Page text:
• assess the school’s work to follow up and support fixed-term excluded pupils.

Once evidence has been gathered, it will be triangulated, and the evidence seen during the inspection visit will be weighed against evidence of trends over time. Ultimately, the question will be: Is attendance improving?

The impact of Covid-19 on inspection

Since the EIF was published the educational landscape has changed, not least as a consequence of the Covid-19 pandemic. Inspections resumed in September 2021 following a hiatus, and Ofsted updated its guidance accordingly.

Ofsted says it will keep its handbooks and methodology under review as circumstances change and schools continue to emerge from the pandemic. Ofsted also outlines additional considerations for inspectors when inspecting schools during the pandemic and transitional period.

Preparing for inspection

During the preparation phone call with the headteacher, the lead inspector will now seek to understand the specific impact of Covid-19 on the school community and how the school’s leaders responded to the situation, including any specific plans for the transitional period.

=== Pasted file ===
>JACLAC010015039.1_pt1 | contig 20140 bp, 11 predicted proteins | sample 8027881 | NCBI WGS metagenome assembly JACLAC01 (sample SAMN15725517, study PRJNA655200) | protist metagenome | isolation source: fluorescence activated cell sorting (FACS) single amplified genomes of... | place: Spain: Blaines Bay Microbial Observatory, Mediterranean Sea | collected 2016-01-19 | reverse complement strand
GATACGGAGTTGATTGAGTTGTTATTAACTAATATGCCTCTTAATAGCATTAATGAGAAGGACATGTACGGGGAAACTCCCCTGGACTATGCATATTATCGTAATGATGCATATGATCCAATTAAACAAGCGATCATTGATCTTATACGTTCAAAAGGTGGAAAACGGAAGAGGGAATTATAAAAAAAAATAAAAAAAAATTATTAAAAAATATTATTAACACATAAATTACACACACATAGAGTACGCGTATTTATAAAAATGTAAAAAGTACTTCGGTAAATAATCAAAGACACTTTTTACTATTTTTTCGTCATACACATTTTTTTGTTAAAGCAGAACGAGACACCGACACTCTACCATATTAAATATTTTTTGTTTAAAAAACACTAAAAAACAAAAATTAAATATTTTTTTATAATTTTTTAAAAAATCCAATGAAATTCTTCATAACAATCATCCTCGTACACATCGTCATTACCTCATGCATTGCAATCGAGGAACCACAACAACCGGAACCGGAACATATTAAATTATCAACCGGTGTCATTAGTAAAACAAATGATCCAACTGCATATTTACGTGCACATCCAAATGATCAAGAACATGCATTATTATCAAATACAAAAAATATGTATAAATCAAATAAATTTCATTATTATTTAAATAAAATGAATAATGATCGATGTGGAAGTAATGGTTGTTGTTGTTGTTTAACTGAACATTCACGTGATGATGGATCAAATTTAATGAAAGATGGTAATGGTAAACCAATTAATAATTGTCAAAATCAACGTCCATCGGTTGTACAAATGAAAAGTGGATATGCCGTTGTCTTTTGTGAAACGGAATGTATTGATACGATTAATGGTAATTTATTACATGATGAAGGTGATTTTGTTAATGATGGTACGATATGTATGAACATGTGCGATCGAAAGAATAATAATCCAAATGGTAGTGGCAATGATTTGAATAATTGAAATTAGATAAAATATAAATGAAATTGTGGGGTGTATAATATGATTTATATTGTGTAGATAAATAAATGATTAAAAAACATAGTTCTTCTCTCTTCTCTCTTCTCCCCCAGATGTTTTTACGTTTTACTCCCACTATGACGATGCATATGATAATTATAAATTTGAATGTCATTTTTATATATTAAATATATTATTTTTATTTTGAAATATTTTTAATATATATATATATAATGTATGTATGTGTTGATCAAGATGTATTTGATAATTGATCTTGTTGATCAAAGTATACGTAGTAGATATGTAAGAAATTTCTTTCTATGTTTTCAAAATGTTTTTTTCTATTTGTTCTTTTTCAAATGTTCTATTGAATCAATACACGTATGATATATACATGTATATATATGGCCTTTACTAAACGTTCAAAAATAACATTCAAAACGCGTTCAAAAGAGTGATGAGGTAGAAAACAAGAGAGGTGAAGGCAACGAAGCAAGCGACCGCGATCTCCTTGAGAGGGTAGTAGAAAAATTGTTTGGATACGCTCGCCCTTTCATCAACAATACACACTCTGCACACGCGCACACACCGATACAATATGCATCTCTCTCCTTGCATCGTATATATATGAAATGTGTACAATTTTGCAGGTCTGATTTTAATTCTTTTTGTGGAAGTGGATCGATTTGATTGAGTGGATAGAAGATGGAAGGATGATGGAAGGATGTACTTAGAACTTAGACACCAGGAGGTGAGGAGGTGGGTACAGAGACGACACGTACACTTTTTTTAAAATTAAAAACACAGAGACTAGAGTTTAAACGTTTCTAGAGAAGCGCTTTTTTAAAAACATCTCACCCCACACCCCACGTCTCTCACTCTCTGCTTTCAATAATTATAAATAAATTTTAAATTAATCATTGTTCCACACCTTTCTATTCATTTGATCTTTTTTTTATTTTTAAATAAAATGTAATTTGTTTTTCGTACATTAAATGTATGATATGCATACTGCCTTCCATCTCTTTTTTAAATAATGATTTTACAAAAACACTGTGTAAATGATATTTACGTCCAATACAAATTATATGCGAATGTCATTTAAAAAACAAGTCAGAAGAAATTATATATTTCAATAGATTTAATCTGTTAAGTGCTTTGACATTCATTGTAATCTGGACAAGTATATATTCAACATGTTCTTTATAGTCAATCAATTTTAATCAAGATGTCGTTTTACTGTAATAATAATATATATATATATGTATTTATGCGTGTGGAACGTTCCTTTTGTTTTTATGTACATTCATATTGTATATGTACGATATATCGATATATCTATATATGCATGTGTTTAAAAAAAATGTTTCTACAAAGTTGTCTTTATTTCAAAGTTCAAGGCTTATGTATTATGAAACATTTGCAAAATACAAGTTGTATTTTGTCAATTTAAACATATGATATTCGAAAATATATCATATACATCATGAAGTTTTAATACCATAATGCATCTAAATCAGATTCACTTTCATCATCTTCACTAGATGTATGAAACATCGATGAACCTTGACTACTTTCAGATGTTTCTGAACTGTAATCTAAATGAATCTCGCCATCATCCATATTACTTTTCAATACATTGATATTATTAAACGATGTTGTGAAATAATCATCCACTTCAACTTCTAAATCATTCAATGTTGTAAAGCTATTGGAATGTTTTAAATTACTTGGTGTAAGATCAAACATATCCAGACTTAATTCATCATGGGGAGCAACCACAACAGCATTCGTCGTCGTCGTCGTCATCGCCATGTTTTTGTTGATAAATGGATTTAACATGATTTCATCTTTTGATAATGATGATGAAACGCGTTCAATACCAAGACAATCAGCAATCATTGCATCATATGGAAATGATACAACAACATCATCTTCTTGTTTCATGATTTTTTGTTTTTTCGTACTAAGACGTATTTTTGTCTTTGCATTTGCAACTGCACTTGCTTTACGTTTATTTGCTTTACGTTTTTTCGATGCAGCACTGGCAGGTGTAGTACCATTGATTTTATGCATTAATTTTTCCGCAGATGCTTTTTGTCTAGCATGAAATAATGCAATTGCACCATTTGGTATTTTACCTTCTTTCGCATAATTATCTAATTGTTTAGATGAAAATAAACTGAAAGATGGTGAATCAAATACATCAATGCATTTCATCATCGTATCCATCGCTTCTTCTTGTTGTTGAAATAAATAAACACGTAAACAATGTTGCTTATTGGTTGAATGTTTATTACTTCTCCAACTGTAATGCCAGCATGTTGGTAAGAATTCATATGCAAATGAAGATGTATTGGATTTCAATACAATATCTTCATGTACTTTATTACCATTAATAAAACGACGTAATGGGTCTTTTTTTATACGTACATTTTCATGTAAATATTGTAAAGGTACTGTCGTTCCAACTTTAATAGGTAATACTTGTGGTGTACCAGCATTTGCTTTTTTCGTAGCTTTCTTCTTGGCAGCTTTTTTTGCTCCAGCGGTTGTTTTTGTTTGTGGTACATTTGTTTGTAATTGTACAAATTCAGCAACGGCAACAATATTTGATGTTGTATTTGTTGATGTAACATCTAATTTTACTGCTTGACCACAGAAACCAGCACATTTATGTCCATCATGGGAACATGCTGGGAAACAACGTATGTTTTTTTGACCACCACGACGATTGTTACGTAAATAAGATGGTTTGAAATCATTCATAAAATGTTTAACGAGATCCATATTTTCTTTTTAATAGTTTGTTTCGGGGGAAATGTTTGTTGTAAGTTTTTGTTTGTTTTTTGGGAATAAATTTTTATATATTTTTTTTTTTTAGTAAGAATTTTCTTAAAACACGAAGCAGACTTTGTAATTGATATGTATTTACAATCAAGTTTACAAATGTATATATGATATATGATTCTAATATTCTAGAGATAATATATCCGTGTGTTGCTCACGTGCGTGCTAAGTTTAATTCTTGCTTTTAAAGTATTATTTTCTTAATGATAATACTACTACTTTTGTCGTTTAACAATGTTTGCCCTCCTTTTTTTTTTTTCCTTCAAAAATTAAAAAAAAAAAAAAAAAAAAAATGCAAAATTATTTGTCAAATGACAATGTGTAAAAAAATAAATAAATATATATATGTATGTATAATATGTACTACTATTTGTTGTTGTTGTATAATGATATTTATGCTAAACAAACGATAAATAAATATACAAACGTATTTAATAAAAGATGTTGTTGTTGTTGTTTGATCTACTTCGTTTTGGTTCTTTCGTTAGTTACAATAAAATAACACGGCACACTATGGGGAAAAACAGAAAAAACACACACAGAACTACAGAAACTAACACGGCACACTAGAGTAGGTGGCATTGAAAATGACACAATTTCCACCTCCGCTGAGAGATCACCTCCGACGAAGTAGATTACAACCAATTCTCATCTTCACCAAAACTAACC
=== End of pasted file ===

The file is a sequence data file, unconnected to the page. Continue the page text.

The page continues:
In this conversation, the headteacher and lead inspector will agree safety protocols which the inspection team will follow to ensure that the inspection is completed in a Covid-secure way.

Remote education

Ofsted says that inspectors recognise that there may still be some limited circumstances during the 2021/22 academic year in which pupils may need to learn remotely. Ofsted does not have a preferred model for remote education, it says. Throughout the inspection, inspectors will discuss the decisions that school leaders have taken and how they have implemented them. ‘The quality of remote education between March and August 2020 will not impact on our judgement of the school’s ‘quality of education’.’